But sadly, the growth of the page and the movement did not force AA to actually look for Jack.  AA refused to take the idea seriously (posted by both pet psychics and knowledgeable cat owners) that he could have gotten into the ceiling.  They failed to put a team – or at least a single person – in place to hunt for Jack in a consistent, caring and concerned manner.  And because of the security issues that are part of the commercial airline industry at this point, no one could do that search but AA personnel.

Facebook is an amazing tool… it brings people together; it helps people to speak with a common voice; it demonstrates that the concerns of one person are not just theirs alone.  Oh, and the comfort that has provided!!!  Karen and I have never felt such love, compassion and caring in our lives.  The plight of animals in cargo is now known… and, we pray, change will happen.  SOON.

But ultimately, Jack’s time missing was a problem that fb could not solve… Jack WAS in the building, he WAS in a secure area, and he ONLY could have been found by secured personnel.  I have received criticism from a variety of directions about what has been perceived as “lack of action” or even “lack of balls” on my part and Karen’s part in dealing with AA (and with Port Authority, the government entity that administers the entire airport).  And fb opened us up to that criticism.  That’s fine, of course… with every silver lining comes a cloud.  But to the critics who said we should have shown our teeth… quite honestly, it just wasn’t that simple.  This was uncharted territory for us — and it’s territory that has a big huge strong wall marked NATIONAL SECURITY all around it.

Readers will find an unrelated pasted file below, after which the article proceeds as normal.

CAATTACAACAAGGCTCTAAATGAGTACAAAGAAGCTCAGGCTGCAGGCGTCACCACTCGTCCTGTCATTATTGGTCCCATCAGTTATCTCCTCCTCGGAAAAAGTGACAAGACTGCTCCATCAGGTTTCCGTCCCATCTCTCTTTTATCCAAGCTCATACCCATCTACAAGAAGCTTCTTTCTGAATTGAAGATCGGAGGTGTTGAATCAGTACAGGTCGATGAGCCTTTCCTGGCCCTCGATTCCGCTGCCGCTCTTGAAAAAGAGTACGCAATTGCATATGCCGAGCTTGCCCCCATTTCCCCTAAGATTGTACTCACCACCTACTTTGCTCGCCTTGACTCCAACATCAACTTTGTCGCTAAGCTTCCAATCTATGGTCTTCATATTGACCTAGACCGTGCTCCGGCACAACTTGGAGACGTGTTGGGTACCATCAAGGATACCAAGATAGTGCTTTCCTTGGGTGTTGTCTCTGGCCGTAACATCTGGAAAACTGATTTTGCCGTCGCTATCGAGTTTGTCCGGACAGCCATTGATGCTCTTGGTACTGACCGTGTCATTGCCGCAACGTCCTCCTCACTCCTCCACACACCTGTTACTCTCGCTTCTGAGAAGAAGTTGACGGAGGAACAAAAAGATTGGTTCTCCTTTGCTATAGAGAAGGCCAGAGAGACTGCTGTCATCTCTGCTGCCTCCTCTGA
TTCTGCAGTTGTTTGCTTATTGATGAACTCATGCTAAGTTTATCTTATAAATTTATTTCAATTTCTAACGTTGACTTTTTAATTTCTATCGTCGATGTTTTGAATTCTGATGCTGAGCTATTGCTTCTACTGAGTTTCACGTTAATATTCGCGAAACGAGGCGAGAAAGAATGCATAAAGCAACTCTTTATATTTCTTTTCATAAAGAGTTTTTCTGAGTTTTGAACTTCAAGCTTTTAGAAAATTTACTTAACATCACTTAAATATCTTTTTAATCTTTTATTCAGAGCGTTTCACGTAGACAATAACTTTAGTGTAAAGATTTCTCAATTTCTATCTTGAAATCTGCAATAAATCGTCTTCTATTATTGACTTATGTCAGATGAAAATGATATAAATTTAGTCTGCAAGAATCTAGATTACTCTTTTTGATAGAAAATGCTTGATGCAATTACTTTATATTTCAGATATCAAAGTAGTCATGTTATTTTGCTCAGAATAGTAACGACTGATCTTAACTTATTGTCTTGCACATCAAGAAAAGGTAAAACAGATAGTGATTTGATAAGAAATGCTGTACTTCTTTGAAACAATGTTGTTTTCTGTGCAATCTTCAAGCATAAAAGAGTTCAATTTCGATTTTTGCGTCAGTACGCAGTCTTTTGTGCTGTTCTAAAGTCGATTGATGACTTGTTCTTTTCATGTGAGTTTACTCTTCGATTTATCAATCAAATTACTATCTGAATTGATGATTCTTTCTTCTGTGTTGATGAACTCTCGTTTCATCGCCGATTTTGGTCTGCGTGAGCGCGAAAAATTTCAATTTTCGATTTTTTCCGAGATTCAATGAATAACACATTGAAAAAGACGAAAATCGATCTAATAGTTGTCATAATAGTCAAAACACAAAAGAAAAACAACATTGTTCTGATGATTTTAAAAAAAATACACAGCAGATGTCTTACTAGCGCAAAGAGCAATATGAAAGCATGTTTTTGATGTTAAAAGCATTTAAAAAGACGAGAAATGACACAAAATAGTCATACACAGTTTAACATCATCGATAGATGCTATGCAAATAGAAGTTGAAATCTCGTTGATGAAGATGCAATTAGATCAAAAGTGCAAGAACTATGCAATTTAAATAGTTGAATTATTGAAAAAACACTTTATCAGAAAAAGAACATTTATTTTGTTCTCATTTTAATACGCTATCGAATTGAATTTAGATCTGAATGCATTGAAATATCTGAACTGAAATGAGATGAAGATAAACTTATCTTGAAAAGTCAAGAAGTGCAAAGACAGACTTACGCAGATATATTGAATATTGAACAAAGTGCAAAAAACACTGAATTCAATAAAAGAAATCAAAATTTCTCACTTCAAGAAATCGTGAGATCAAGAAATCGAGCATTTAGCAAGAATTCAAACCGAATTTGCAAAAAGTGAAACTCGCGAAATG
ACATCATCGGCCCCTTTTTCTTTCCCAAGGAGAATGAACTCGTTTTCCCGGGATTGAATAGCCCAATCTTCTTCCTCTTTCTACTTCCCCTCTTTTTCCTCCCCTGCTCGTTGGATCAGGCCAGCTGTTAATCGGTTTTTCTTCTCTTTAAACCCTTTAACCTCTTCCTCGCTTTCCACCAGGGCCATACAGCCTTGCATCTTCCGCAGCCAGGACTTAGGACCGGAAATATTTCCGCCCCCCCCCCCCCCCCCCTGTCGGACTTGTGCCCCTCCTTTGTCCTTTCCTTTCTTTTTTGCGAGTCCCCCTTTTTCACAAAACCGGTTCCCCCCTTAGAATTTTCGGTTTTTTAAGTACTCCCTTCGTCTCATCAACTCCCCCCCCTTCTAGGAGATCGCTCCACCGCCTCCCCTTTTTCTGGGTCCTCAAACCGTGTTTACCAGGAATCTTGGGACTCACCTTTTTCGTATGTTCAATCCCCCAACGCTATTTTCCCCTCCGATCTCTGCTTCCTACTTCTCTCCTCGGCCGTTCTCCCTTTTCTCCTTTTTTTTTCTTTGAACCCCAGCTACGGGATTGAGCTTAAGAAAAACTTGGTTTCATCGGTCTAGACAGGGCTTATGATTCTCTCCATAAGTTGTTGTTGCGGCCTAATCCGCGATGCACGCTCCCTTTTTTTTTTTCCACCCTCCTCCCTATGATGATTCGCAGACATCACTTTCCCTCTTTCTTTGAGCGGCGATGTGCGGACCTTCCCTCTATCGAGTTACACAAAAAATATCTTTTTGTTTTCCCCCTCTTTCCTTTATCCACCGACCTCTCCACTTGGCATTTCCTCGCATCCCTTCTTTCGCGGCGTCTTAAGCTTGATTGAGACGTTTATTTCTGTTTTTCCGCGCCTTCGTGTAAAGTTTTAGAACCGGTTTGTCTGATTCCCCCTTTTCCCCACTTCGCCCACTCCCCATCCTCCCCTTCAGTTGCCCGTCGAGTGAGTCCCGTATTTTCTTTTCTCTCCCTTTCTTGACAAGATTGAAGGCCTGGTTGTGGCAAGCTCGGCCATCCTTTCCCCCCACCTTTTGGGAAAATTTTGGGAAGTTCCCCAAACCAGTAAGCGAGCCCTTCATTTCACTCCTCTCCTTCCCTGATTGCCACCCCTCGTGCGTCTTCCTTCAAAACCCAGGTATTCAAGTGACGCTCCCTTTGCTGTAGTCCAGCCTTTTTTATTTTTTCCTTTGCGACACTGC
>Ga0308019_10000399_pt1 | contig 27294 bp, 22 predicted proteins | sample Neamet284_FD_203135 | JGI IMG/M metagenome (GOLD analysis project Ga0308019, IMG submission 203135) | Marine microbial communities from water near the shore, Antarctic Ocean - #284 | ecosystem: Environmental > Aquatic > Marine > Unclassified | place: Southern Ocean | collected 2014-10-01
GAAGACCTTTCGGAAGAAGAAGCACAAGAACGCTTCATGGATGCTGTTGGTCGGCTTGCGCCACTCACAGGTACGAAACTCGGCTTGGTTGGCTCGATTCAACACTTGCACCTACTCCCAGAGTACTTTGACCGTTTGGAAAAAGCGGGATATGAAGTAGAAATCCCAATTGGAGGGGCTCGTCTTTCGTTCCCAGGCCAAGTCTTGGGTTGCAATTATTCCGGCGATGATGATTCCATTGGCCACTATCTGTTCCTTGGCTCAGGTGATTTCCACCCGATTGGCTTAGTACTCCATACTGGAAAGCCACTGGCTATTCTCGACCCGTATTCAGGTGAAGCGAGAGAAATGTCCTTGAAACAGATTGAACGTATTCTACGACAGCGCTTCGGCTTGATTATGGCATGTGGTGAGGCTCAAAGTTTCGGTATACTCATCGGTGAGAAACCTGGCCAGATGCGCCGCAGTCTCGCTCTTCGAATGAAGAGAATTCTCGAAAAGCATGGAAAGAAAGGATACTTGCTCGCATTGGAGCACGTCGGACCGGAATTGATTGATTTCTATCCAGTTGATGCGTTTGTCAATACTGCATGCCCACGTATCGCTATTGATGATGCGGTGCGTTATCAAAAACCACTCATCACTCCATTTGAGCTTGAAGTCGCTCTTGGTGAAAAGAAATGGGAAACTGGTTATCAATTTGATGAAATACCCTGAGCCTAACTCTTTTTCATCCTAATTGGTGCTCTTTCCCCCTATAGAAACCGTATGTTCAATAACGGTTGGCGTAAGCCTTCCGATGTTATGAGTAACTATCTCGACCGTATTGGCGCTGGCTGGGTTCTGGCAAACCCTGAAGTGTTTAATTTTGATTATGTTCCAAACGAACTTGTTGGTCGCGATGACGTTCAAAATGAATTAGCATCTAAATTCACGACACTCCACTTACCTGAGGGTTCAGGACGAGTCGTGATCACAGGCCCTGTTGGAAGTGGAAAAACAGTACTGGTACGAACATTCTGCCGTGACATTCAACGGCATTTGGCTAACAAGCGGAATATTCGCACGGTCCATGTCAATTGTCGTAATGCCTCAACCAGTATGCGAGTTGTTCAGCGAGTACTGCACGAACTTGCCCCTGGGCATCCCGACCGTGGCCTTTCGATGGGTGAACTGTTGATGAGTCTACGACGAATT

I began working with fb to find just one soul who could get into the spot we needed searched… instead, I found 26k amazing humans and found people who have brightened my life and enriched me beyond words.  It was worth it – for me, for all the animals saved, and for the animals we will save in the future.  But when AA did finally call Karen – 66 hours after Jack was first lost – the woman she spoke to told her “the last time this happened, it took about a month to starve the cat out.”

We couldn’t force them to do it any other way.  And ultimately, Jack paid the price.  Facebook just couldn’t change that.

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This article What I Learned from Jack, Part II: Facebook Is a Force to Be Reckoned With… Except When It’s Not. is reprinted with permission from Mary Beth Melchior’s site Where Is Jack. Mary Beth is the person who made Jack the Cat, the animal famously lost by American Airlines at JFK airport, a household name, in an effort to recover him. Mary Beth is sister to Jack’s petmom; she created a worldwide awareness campaign through the skillful use of a Facebook page.